We both served on the Neighborhood Preference Task Force, which has just issued its final report. A parting gift of former D.C. Council chairman Kwame Brown, the task force was charged with recommending whether public charter schools should be required to grant an admissions preference to residents who live near them. Right now, charters are schools of choice and accept students from all over the District, while it is the responsibility of the D.C. Public Schools (DCPS) to provide neighborhood schools. But as higher-performing charter schools in their wards become the preferred choice for parents, some on the D.C. Council want “their” charter schools to fill up with neighborhood kids.

The task force recommended against turning charters, which educate 43 percent of the District’s public school children, into neighborhood schools. This was the right decision; indeed, neighborhood preference is a distraction from the real challenge, which is how to expand the supply of high-quality opportunities for students to learn. A recent study commissioned by Mayor Vincent Gray’s administration estimated that, in spite of the success of charter schools, the District needs 39,000 more seats in quality public schools. How to get them is the question that should occupy us, not how, through neighborhood preferences or other means, to ration the inadequate number we have.

Early in its deliberations, the task force discovered that neighborhood preferences would deny educational opportunities to Ward 7 and 8 students, more than 5,000 of whom, faced with bleak opportunities in their home wards, travel across the river to enroll in charter schools.

Just how bad are the schools in those wards?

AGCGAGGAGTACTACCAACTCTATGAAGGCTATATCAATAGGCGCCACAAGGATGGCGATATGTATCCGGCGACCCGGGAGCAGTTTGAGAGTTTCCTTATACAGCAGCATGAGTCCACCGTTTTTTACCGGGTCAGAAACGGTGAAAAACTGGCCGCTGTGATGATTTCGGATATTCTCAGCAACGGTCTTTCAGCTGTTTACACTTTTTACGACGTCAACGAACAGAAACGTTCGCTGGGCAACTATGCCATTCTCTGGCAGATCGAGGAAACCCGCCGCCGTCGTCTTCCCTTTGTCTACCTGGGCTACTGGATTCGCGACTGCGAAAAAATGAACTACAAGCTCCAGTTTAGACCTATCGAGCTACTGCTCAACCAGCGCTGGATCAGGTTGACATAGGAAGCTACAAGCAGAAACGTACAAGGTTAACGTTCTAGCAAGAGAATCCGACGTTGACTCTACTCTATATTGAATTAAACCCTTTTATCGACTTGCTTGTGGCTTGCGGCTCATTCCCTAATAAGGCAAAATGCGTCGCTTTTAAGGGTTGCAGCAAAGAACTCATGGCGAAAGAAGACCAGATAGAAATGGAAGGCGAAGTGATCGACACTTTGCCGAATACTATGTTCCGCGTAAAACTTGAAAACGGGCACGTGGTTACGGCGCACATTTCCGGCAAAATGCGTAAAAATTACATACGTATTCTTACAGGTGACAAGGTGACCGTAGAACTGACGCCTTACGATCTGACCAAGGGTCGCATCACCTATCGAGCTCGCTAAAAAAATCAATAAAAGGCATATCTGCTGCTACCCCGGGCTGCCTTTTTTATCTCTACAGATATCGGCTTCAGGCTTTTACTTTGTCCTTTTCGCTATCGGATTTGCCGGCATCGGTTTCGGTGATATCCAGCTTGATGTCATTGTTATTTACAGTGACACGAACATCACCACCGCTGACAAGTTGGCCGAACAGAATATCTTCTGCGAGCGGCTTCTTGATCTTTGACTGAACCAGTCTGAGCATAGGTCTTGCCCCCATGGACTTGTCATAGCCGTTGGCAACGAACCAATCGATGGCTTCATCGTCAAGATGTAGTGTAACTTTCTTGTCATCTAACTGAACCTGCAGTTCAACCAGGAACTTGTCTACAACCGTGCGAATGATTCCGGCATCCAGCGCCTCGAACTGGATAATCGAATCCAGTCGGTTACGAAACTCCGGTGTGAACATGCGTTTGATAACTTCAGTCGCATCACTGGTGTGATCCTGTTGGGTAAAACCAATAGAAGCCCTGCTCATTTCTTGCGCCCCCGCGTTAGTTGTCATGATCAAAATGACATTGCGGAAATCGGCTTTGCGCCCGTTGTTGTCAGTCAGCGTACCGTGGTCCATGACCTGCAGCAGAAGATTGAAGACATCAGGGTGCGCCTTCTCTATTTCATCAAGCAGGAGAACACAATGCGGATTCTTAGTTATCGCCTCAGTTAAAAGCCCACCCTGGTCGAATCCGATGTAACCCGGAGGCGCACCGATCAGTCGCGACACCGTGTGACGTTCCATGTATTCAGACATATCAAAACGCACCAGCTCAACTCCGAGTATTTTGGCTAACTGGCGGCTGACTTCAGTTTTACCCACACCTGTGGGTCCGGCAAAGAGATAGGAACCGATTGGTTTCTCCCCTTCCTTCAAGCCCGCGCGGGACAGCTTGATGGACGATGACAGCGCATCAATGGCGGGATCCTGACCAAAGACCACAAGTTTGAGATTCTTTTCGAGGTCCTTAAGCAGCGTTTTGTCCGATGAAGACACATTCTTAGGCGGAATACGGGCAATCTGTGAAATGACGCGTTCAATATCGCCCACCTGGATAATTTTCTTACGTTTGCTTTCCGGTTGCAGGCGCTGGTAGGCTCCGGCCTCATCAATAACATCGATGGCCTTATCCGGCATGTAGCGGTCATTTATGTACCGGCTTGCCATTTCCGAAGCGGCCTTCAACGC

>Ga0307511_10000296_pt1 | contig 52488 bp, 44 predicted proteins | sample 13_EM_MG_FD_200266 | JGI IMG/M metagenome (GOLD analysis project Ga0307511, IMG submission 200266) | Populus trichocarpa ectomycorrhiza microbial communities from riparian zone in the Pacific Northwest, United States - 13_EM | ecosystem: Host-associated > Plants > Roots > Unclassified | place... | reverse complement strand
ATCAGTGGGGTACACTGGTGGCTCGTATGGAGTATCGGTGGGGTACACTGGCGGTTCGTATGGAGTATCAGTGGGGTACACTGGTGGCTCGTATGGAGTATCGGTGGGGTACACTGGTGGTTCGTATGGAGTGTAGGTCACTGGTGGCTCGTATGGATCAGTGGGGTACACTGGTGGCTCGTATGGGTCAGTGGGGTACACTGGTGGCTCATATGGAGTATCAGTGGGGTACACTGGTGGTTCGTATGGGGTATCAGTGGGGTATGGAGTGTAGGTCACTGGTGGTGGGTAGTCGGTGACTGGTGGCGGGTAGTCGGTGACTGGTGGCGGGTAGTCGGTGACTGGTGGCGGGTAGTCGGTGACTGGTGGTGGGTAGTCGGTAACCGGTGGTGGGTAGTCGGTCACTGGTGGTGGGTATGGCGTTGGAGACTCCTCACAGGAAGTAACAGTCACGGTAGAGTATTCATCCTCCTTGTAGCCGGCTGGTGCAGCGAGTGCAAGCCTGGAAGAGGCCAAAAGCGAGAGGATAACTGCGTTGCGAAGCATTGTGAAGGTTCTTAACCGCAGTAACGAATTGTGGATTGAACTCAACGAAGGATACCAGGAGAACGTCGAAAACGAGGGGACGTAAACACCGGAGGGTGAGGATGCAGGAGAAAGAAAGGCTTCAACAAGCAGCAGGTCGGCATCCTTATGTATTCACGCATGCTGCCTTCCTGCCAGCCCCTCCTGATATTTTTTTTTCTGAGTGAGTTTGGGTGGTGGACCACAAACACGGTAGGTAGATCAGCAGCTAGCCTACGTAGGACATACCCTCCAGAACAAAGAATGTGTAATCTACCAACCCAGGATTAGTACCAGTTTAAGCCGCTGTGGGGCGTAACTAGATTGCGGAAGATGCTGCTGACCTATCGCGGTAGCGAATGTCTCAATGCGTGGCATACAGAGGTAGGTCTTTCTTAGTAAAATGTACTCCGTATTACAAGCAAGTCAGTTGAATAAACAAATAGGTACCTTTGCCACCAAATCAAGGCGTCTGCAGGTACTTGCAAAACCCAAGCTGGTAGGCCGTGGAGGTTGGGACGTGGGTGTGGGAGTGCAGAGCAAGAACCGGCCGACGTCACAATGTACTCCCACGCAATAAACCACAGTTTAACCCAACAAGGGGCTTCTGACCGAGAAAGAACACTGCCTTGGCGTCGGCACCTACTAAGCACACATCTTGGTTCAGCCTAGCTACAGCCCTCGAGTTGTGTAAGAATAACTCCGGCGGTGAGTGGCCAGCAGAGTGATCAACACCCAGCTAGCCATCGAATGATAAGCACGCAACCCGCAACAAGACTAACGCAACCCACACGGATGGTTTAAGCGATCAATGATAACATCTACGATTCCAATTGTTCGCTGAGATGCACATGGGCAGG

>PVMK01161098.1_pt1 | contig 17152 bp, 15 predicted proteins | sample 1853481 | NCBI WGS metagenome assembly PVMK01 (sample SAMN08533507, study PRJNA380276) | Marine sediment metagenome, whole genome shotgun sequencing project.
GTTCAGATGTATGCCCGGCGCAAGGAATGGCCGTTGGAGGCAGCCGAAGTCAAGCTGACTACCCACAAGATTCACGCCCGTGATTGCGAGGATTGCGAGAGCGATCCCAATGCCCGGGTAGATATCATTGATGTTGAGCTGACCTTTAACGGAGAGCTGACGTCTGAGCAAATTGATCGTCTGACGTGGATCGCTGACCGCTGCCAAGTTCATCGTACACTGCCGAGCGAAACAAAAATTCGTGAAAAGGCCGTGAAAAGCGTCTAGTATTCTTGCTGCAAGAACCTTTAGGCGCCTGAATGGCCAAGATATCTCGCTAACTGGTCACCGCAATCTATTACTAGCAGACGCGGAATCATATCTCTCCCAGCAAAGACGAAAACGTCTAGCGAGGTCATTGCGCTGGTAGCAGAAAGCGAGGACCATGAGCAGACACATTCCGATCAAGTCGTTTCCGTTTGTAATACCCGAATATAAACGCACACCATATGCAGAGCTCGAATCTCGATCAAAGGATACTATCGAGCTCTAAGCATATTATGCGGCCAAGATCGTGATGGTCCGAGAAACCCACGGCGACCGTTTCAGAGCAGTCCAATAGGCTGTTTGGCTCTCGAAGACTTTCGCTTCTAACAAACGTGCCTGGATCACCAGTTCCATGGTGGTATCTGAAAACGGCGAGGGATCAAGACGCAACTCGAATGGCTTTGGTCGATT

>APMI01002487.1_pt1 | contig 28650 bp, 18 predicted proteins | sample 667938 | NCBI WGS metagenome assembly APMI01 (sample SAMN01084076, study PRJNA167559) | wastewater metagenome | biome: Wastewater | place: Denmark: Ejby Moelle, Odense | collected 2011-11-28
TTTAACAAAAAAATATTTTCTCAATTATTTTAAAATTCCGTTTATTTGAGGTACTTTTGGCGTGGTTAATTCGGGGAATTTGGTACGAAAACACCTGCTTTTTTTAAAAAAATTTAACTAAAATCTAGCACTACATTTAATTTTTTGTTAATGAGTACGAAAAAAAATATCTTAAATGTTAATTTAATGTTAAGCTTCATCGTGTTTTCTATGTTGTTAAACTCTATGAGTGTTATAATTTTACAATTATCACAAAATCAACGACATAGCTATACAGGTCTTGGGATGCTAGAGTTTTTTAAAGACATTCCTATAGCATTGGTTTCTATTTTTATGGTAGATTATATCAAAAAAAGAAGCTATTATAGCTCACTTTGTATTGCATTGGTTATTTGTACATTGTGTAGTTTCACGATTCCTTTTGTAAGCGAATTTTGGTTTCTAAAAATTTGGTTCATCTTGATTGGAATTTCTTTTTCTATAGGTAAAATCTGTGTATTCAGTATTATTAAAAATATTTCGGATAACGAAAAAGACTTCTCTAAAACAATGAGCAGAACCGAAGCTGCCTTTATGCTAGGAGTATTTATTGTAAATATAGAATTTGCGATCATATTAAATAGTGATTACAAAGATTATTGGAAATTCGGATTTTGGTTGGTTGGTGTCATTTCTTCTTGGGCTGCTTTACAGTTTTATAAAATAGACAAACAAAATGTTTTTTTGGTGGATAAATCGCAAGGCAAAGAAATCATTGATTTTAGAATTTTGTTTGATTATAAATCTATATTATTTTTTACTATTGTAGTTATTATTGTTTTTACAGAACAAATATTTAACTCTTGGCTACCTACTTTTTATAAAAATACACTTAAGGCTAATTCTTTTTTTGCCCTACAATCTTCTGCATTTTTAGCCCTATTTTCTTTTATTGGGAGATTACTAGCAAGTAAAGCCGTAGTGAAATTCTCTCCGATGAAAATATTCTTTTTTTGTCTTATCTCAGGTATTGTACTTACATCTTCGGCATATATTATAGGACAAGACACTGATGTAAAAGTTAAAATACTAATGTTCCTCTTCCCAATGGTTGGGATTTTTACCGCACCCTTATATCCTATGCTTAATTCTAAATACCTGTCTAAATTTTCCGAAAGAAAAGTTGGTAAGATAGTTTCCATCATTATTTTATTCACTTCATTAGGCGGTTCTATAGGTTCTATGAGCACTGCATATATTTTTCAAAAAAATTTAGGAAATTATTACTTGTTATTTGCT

Consider that only one of the 39 DCPS schools in Wards 7 and 8 was above the average on the D.C. Comprehensive Assessment System (DC CAS) test in 2012, compared with a third of the 25 public charter schools in those wards. Consider further that six of the 10 neighborhoods most in need of seats in quality schools are in Wards 7 and 8.

If these numbers don’t tell the story clearly enough, head over to the high-performing KIPP public charter school on Douglass Place in Ward 8. KIPP enrolls more than 1,000 students, 70 percent of whom score proficient or better on the DC CAS. Not surprisingly, the school’s waiting list is the same size as its enrollment. Now walk five minutes to Moten Elementary, a failing DCPS school with 150 empty seats and academic performance that is a shadow of Kipp’s, with only about 20 percent of its students proficient or better. Imposing a neighborhood-preference requirement on charters would drive Ward 7 and 8 kids back across the river, condemning them to schools like Moten.

It was not in the task force’s mandate to look at how the District could create more space in high-quality schools in Wards 7 and 8 and the rest of the District. That’s a shame, because there are two concrete steps we can take to accomplish this vital task.

First, we need to encourage and support the expansion of high-performing charter schools such as KIPP, Ward 6’s Two Rivers Public Charter School (with 1,300 students on its waiting list) and the equally high-flying Thurgood Marshall Academy in Ward 8.

Second, we need to make it easier for nationally recognized chains of charter schools to enter the District or to expand their enrollment here.

But there’s a problem. Successive city administrations have been reluctant to provide our charter schools with buildings that DCPS can no longer fill. And even when a building is made available, it can take two years or more for it to get through the disposition process. This makes no sense in a city so desperate for better public schools.

The District is about to miss another opportunity to create high-quality schools. Recently, it announced a plan to close 20 schools, almost half of them in Wards 7 and 8. But under the plan, hardly any of these buildings will go to charter schools. And the Gray administration appears to believe that charters that don’t offer a neighborhood preference should never get a public building.

Perhaps the task force report will cause the administration to change its mind. Our high-performing charter schools provide a quality education to District students without regard to where they live. Neighborhood preferences have nothing to do with creating more seats in quality schools and everything to do with reallocating them at the expense of our most underserved students. So let’s start talking about what really matters: how to provide a good public education for all D.C. kids.

The writers are, respectively, vice president of the American Institutes for Research and executive director of Friends of Choice in Urban Schools.